Author + information
- Received October 25, 1982
- Revision received January 24, 1983
- Accepted January 25, 1983
- Published online June 1, 1983.
- Arthur Garson Jr, MD, FACC*,
- Co-Burn J. Porter, MD,
- Paul C. Gillette, MD, FACC and
- Dan G. McNamara, MD, FACC
- ↵*Address for reprints: Arthur Garson, Jr., MD, Pediatric Cardiology, Texas Children's Hospital, 6621 Fannin, Houston, Texas 77030.
An association among premature ventricular complexes on routine electrocardiogram, elevated right ventricular systolic pressure and sudden death after repair of tetralogy of Fallot was previously reported. To examine this relation further, noninvasive, hemodynamic and in-vasive electrophysiologic data were studied in 27 patients who had undergone repair of tetralogy of Fallot 7 months to 21 years (mean 1.75 years) previously. Syncope, which had occurred in four patients, was not significantly related to ventricular arrhythmia on rest electrocardiogram, 24 hour electrocardiogram or treadmill test. AH four patients with syncope had either nonsustained (two patients) or sustained (two patients) ventricular tachycardia induced at electrophysiologic study. His bundle to ventricle conduction interval was prolonged in two patients and Q to right ventricular apex interval was prolonged in three of the four patients. AH four had abnormal anatomic or hemodynamic findings: two had a right ventricular systolic pressure of 70 mm Hg or more, one had right ventricular dysfunction with tricuspid insufficiency and one a septal aneurysm. The 9 patients with induced nonsustained or sustained ventricular tachycardia were then compared with the 15 patients without induced ventricular arrhythmias. Those with ventricular tachycardia had a greater prevalence of: more complex ventricular arrhythmia on 24 hour electrocardiogram (63 versus 0%, p < 0.001), long His bundle to ventricle interval (44 versus 0%, p < 0.001), right ventricular systolic pressure of 70 mm Hg or more (56 versus 0%, p < 0.01) and reduced right ventricular ejection fraction (33 versus 7%, p < 0.025).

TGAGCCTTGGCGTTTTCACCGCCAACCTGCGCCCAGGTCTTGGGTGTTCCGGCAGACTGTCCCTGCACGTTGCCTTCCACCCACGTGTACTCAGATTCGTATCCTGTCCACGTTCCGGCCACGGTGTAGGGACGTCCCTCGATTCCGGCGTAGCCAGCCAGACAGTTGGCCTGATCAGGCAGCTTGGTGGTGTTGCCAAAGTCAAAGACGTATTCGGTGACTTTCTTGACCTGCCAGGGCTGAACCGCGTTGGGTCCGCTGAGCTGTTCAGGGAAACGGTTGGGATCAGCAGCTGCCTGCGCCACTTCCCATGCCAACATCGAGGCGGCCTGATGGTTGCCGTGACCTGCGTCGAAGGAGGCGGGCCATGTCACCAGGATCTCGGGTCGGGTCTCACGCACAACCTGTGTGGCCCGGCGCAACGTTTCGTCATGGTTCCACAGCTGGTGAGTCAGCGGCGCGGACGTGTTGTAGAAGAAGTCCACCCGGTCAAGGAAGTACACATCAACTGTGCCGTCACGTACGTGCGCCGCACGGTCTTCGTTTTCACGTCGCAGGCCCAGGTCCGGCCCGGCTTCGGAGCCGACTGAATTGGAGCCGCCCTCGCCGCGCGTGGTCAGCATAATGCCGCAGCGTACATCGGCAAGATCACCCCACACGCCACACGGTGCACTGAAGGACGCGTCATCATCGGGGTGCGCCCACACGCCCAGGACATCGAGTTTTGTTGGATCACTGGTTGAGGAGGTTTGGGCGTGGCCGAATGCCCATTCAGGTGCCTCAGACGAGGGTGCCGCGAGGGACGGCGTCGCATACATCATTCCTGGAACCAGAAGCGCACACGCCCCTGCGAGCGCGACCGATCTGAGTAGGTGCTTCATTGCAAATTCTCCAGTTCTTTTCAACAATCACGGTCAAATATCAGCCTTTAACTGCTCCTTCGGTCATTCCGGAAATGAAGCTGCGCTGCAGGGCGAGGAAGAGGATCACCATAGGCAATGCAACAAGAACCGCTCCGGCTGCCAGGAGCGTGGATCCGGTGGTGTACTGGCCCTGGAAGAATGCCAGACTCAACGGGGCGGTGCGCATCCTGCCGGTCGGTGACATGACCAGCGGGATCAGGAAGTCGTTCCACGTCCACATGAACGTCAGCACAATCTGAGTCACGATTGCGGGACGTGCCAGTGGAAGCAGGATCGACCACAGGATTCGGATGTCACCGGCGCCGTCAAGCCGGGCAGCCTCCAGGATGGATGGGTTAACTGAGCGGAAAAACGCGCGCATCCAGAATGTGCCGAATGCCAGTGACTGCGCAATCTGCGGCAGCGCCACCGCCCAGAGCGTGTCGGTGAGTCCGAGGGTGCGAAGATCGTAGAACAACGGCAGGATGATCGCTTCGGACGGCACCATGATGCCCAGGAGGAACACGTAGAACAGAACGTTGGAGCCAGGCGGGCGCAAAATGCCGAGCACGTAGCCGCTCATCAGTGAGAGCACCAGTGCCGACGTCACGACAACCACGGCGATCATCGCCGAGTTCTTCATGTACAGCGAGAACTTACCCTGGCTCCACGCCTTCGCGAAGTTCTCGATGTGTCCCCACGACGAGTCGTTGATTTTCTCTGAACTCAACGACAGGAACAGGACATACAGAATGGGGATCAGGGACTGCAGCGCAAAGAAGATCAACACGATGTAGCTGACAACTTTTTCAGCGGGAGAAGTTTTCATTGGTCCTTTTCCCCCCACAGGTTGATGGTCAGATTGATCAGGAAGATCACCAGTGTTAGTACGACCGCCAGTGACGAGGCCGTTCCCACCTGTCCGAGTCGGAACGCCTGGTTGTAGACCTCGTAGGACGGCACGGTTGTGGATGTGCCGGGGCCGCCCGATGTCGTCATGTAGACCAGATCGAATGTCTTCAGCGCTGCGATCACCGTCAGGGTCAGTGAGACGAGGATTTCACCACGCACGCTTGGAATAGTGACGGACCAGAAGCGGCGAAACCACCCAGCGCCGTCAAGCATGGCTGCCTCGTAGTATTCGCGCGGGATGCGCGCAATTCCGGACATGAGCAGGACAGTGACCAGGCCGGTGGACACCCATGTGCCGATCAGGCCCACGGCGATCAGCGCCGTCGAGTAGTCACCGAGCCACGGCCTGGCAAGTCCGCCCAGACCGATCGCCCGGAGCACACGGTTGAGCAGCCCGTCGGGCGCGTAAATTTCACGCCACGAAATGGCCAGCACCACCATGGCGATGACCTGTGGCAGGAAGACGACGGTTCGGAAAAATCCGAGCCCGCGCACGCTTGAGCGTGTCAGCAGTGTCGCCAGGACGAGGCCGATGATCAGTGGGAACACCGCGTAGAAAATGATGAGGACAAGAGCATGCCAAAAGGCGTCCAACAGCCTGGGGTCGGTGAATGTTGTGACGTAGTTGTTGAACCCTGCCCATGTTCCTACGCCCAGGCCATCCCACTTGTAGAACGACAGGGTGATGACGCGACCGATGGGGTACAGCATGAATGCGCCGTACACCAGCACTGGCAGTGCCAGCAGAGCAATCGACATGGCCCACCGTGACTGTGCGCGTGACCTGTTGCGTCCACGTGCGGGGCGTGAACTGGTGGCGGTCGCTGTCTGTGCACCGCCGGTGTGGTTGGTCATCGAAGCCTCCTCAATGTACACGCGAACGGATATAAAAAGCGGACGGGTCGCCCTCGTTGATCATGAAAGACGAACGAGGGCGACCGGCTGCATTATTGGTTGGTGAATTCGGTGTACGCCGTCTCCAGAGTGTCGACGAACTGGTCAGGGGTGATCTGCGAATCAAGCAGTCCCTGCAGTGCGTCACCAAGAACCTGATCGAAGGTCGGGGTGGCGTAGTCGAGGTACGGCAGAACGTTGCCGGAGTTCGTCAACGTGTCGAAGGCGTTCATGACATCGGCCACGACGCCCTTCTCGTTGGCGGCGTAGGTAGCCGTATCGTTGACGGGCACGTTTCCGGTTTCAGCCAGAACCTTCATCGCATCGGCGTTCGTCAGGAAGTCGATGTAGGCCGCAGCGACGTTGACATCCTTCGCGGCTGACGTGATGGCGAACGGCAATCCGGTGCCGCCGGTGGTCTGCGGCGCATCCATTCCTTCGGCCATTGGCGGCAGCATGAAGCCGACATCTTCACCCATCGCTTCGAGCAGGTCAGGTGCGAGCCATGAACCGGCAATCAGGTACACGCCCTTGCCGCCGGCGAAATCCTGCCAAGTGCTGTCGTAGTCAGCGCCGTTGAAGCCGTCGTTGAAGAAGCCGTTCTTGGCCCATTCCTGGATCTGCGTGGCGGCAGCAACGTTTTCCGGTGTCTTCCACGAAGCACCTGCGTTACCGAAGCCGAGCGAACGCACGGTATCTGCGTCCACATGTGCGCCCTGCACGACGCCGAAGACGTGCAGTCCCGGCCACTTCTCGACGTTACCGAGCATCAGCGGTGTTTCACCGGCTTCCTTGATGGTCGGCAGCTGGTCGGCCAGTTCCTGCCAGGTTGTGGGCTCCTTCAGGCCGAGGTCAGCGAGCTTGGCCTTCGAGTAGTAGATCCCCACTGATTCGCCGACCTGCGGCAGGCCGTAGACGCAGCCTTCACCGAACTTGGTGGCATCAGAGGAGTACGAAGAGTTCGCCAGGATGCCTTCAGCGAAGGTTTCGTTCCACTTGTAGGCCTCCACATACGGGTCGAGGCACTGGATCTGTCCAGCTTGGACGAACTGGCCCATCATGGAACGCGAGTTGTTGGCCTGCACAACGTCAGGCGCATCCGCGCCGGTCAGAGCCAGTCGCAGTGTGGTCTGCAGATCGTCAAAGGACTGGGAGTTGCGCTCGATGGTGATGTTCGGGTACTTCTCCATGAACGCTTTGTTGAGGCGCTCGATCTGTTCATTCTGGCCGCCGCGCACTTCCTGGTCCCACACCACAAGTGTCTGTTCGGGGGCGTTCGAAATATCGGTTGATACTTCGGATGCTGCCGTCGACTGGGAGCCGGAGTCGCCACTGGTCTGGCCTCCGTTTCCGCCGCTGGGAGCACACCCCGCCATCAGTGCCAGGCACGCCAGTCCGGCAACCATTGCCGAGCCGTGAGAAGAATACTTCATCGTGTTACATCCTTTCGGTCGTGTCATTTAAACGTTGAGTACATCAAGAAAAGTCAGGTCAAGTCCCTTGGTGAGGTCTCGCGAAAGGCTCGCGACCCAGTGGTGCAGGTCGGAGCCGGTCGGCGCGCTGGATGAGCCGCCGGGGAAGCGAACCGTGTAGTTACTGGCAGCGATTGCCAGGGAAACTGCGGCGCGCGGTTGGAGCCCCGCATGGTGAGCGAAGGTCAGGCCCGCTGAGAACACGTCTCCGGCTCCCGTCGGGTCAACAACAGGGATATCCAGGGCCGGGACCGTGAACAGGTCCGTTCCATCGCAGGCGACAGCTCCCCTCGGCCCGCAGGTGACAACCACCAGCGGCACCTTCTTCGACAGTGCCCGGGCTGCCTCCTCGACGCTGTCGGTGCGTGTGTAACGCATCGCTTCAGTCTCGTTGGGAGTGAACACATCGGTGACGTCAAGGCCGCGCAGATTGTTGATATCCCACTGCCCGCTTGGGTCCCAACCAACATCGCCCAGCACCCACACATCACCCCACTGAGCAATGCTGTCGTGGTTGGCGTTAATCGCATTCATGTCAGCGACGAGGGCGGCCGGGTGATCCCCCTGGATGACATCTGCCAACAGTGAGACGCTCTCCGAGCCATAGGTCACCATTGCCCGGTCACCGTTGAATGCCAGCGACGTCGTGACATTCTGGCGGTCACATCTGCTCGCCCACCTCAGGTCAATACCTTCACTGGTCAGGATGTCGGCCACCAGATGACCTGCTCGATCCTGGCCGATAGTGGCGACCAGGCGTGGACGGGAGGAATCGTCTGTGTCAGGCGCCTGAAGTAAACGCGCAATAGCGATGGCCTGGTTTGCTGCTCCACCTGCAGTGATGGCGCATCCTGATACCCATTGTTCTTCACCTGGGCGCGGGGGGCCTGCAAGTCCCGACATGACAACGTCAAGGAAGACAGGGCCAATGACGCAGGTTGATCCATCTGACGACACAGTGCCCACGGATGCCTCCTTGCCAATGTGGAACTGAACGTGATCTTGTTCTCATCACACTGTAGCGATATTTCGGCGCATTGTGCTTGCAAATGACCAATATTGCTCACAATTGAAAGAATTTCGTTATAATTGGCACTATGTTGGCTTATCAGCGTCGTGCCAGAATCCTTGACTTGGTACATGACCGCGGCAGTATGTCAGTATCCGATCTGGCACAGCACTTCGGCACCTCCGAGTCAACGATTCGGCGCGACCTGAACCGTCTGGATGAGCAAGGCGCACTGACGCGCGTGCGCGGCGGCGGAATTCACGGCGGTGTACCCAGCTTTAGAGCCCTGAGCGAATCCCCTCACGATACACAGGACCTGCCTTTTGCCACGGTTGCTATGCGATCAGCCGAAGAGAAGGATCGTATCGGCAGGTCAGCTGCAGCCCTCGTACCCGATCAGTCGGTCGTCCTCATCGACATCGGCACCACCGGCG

It is concluded that: 1) induction of nonsustained or sustained ventricular tachycardia was associated with a history of syncope; 2) all patients at risk for syncope could not be identified by routine electrocardiogram 24 hour electrocardiogram or treadmill test; 3) hemodynamic alterations may interact with intraventricular conduction abnormalities and predispose to ventricular tachycardia.
This study was supported in part by Grant HLO7 190 from the National Institutes of Health, U.S. Public Health Service and U.S. Public Health Service Grant RR00188 from General Clinical Research Branch. National Institutes of Health, Bethesda. Maryland and by a grant from the J. S. Abercrombie Foundation, Houston. Texas. Dr. Garson is a recipient of the National Institutes of Health Young Investigator Research Award HL24916 and Dr. Gillette is recipient of Research Career Development Award HL0057 I from the National Institutes of Health
- Received October 25, 1982.
- Revision received January 24, 1983.
- Accepted January 25, 1983.
- American College of Cardiology Foundation